Design of an adjustable aisle wheelchair for in airplanes
While passengers with disabilities sometimes had to crawl (!) into the airplane in the past, airports make use of so-called aisle chairs nowadays. These are narrow wheelchair that fit on the aisle between the airplane seats. Although the aisle chairs have been quite an improvement, they remain a necessary evil for many passengers. And, for the accompanying personnel, a lot of improvements are possible as well.
Extensive user research with passenger and operator
How can a wheelchair add up to the passenger’s comfort in such a narrow airplane aisle (commonly only 33 cm wide!)? And, how can the aisle chair result in less lifting for the airport operators? In a project for Special Mobility, Studio Rotor reviewed the boarding process for wheel chair users and developed an improved aisle chair.
Passenger wants comfort, operator wants to decrease physical load
In an extensive research under operators, passengers and other stakeholders, several important issues came forward. It showed that the seat of the aisle chair could result in decubitus and that the knees and feet of passengers were barely protected during the ride through the aisle. The operator doesn’t get away with it any easier: it occurs quite often that two operators have to lift a 100+ kg passenger from the aisle to the window seat. While the surrounding airplane seats are obstructing the lift.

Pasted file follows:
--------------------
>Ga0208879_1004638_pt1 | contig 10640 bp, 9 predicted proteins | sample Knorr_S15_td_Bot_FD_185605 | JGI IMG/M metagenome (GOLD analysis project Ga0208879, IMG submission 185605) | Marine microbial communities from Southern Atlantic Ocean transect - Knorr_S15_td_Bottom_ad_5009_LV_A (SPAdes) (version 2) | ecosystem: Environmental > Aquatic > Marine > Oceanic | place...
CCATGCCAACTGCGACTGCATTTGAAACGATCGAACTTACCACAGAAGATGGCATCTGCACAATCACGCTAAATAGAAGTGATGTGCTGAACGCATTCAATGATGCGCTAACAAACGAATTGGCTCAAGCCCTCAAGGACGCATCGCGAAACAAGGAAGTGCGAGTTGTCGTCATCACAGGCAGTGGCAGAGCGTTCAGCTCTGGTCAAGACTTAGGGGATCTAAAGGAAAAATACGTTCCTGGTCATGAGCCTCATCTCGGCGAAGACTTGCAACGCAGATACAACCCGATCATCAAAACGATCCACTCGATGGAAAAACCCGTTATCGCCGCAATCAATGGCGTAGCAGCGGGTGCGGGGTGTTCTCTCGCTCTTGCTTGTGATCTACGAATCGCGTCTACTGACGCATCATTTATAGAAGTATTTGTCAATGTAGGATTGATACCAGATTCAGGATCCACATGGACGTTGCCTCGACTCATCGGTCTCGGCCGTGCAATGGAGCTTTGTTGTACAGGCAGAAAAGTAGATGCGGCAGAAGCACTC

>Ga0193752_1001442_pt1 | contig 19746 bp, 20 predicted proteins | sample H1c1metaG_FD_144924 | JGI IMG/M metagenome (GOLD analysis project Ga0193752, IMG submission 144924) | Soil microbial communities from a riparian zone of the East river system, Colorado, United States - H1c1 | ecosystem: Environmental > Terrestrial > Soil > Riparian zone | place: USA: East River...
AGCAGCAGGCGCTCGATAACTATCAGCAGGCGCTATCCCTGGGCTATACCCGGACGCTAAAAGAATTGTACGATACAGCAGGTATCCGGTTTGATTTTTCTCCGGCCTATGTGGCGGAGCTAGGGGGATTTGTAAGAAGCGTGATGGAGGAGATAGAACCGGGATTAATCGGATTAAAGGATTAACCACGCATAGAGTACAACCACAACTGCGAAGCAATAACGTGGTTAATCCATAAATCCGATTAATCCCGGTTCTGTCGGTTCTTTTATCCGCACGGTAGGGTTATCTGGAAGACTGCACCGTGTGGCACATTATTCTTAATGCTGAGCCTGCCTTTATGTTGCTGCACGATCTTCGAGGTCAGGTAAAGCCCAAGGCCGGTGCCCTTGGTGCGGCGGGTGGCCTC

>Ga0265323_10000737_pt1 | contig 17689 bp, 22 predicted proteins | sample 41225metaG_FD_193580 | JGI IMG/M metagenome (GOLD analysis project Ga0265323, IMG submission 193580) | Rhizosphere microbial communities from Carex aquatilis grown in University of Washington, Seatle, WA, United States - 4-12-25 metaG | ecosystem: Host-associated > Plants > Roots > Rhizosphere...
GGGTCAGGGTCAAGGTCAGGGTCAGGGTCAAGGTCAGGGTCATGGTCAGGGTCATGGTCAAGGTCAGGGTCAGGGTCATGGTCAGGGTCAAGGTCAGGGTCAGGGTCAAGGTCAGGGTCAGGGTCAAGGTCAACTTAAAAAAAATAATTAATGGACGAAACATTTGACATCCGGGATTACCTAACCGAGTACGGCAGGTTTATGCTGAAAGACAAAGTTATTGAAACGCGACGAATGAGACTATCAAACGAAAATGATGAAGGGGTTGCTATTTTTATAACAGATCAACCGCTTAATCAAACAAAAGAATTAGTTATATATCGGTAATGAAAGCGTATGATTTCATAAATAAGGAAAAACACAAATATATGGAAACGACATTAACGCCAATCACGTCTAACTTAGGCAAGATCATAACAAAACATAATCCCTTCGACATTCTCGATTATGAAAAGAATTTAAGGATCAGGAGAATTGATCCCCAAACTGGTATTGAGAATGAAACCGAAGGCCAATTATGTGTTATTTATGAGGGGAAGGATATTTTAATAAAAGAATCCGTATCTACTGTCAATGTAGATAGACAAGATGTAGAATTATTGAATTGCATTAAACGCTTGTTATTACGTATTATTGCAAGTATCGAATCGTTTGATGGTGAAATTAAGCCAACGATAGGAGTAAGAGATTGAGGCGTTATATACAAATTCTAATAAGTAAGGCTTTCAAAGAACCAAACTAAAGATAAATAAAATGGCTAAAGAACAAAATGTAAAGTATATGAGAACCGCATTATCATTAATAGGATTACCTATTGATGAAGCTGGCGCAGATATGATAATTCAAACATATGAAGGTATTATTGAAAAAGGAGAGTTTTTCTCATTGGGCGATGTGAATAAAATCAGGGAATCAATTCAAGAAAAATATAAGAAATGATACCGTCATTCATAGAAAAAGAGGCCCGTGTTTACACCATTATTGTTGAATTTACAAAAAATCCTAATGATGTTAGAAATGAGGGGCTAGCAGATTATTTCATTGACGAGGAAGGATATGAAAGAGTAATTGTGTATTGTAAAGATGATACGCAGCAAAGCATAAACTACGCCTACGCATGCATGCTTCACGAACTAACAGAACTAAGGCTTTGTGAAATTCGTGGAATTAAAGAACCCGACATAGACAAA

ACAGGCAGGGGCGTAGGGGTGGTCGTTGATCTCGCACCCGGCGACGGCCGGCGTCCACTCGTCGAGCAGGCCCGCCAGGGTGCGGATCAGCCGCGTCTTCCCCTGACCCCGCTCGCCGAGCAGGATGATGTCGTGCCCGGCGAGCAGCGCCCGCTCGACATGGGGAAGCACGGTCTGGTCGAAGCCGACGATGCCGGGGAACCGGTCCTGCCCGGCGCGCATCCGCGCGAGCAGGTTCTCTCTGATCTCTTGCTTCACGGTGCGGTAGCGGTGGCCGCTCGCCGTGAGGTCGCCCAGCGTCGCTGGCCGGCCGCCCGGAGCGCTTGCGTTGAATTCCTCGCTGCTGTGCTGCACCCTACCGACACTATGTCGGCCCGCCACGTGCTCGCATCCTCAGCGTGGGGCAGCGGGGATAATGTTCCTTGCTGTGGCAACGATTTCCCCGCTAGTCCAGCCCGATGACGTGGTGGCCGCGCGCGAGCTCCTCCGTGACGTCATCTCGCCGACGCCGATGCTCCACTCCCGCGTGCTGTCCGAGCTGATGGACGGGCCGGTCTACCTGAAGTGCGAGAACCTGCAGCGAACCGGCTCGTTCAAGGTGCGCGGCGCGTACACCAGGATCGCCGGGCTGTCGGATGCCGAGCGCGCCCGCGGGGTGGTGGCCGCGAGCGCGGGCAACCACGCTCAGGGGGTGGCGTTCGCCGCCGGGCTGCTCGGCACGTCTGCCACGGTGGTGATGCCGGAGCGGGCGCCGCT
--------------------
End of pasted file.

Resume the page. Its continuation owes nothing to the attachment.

The result: safer, more comfort, less physical load
The result of the project is the Boarding Mobby, an aisle chair where the operator can lift the passenger up with a kind of barberchair mechanism. This enables passengers with enough arm-function to climb over the arm rest of the airplane chair themselves. Passengers without arm function can be lifted much easier by the operators. Examples of other improvements are: a longer foot rest with vertical sides to protect passenger feet, an anti-decubitus seat, automatic seatbelts that can be fastened without body contact and folding leg rests for passengers with their leg in plaster.
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Studio Rotor’s involvement: problem analysis, extensive user research, ideation, concept design, supervison of engineering.
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